In the beginning of it, she discusses her accomplishments as an advertising agent, solicitor, editor/part owner of Memphis Free Speech, in addition to being involved in the NAACP. Wells-Barrett expressed that at the time, in Memphis, they had never had a lynching and did not believe one would occur because they put much of their confidence and pride into the city, as well as the majesty of their laws.
Suddenly, there was a rude awakening on a fateful morning, specifically the morning of March 9th, 1892, when three melanated men were found horribly shot to pieces in an old field. The men were arrested for allegedly shooting two police officers and starting a riot. The men never received a hearing for this case, rather they were immediately thrown in jail and soon afterward they were lynched.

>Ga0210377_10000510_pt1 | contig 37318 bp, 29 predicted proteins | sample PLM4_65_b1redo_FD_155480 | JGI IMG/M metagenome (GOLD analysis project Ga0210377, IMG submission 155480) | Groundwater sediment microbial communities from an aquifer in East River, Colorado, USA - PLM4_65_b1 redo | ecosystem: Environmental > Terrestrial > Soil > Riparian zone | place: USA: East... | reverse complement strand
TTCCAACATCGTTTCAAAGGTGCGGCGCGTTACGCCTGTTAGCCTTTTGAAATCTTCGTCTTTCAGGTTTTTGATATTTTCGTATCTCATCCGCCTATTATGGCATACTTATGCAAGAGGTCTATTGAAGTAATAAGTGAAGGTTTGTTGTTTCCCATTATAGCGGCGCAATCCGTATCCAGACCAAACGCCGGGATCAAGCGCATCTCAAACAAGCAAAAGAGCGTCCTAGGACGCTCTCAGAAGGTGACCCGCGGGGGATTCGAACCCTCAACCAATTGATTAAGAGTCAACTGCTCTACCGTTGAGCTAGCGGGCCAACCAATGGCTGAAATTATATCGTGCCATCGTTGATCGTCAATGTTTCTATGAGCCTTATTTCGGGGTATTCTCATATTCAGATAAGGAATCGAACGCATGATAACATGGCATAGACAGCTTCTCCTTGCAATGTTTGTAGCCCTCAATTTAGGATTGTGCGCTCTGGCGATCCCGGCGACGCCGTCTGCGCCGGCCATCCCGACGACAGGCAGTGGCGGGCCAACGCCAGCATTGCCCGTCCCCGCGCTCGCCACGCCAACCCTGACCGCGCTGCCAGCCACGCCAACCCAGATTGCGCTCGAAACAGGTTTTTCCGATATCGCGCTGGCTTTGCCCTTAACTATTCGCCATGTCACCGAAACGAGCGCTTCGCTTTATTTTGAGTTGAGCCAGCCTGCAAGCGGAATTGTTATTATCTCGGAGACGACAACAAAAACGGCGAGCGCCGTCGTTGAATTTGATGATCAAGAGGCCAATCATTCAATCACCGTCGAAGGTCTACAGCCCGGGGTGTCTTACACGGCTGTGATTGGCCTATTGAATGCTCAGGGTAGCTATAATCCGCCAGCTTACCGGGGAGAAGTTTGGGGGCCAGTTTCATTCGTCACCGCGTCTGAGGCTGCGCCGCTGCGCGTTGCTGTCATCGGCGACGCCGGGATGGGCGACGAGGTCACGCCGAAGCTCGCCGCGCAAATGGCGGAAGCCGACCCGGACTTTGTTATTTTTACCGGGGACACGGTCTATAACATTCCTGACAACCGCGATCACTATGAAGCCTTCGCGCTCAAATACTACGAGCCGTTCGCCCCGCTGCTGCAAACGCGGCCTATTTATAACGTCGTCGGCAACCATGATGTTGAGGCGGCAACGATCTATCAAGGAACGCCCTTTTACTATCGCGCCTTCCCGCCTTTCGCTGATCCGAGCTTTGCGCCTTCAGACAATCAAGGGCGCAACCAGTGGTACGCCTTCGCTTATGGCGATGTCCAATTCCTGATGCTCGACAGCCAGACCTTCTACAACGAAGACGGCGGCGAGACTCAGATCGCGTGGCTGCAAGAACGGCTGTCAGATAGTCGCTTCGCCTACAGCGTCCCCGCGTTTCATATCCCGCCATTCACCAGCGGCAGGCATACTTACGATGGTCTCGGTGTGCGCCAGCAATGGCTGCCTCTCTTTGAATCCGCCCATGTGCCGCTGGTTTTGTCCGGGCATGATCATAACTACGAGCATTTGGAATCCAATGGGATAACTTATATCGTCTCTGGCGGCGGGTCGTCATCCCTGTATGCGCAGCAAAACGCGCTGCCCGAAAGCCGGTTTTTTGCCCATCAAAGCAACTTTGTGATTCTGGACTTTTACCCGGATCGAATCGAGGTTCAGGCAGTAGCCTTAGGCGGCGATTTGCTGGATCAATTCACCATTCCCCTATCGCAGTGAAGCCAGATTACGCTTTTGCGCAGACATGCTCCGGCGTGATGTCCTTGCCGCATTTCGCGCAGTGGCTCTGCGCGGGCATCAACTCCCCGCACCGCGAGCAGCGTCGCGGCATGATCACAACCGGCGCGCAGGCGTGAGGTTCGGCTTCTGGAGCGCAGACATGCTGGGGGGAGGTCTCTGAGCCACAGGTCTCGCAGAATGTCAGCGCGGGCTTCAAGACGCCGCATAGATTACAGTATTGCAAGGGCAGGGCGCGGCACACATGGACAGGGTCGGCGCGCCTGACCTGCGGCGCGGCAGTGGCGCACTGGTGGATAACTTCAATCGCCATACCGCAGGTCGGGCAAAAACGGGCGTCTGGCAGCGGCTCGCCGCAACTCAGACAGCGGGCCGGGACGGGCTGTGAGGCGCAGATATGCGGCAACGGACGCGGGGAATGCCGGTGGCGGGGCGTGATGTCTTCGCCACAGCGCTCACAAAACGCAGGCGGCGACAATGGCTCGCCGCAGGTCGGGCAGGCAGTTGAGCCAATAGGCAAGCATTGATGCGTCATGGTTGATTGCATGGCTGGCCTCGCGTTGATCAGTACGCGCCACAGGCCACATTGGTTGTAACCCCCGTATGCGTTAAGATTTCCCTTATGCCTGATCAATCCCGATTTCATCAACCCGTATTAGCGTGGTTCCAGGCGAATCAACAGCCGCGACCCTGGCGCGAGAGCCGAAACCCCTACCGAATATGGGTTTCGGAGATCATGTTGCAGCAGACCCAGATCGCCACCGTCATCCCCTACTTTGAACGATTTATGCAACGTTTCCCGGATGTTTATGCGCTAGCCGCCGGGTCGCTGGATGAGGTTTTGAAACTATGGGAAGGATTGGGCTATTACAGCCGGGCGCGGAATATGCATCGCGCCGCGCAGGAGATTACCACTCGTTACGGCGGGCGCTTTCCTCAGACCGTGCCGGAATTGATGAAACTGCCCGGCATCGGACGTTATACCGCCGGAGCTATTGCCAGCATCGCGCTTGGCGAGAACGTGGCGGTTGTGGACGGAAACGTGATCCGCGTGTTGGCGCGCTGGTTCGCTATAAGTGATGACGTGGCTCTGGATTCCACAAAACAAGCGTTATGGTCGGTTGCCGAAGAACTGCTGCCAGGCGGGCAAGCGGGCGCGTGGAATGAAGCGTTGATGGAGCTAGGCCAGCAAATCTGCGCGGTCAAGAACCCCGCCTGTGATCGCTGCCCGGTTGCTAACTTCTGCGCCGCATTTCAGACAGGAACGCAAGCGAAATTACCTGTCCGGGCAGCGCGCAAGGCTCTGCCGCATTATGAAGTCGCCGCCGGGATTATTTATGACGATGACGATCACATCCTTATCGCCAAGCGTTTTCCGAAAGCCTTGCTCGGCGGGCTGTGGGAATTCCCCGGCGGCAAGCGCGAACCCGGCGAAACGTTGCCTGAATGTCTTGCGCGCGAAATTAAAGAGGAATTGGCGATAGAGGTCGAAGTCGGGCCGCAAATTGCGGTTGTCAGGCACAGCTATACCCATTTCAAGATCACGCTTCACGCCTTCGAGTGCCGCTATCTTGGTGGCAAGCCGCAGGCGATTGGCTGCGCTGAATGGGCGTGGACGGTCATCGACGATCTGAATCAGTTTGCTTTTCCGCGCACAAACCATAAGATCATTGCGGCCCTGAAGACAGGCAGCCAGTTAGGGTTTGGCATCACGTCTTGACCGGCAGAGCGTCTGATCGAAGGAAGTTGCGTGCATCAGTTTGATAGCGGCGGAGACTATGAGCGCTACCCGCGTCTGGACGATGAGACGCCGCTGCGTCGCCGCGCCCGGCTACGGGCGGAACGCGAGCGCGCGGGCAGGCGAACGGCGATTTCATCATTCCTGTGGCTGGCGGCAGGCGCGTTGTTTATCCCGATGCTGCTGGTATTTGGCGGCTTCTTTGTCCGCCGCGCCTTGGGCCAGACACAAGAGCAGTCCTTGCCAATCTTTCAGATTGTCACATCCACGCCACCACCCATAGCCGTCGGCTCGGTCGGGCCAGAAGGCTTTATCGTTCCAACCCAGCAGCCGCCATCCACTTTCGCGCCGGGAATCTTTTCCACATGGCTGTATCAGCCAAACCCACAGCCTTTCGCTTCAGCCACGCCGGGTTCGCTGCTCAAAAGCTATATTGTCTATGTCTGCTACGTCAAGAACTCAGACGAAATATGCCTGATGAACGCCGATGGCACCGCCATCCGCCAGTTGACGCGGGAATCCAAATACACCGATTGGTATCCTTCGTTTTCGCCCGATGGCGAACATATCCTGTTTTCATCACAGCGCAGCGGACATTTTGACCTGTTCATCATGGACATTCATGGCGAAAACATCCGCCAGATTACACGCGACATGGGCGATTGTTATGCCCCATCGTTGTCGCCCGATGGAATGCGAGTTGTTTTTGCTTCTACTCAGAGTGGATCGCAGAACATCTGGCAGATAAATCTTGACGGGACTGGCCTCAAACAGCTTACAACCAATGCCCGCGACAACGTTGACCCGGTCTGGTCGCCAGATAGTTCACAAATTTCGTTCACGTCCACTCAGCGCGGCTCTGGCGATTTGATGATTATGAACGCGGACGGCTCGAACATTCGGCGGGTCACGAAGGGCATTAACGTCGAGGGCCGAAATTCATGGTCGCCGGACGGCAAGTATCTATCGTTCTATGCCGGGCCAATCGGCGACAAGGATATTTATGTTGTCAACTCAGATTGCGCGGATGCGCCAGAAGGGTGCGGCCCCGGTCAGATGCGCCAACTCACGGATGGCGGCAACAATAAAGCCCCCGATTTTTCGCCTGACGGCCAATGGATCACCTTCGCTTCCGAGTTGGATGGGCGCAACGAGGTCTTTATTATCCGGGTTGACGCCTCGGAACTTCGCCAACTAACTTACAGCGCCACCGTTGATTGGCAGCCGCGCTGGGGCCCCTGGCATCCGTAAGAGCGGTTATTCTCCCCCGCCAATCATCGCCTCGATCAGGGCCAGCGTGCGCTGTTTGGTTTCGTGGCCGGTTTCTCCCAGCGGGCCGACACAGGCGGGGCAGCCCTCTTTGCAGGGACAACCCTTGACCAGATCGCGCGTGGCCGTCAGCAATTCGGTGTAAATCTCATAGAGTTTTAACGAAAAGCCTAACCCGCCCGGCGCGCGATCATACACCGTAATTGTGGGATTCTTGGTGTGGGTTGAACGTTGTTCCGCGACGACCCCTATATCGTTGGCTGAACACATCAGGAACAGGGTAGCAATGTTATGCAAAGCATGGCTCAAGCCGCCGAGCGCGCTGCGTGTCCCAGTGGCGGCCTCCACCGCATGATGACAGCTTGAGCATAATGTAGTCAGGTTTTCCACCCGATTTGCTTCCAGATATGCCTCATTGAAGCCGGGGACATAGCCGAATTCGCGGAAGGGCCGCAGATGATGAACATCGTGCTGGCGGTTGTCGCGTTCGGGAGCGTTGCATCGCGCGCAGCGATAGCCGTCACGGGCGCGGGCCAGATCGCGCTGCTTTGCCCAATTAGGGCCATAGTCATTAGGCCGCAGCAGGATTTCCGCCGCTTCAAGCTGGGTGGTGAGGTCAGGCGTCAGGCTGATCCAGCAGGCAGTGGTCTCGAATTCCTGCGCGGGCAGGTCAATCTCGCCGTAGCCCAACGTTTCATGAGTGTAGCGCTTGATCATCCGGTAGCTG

Wells-Barrett spoke further to the injustice melanated people face in United States and about how there was nil protection laws for the melananted (e.g., repeated attacks on the life, liberty and happiness of Afro-Americans as citizens). Wells-Barrett ended her speech with a thought that one day every member of this composite nation will come together and sing: "My country! 'tis of thee."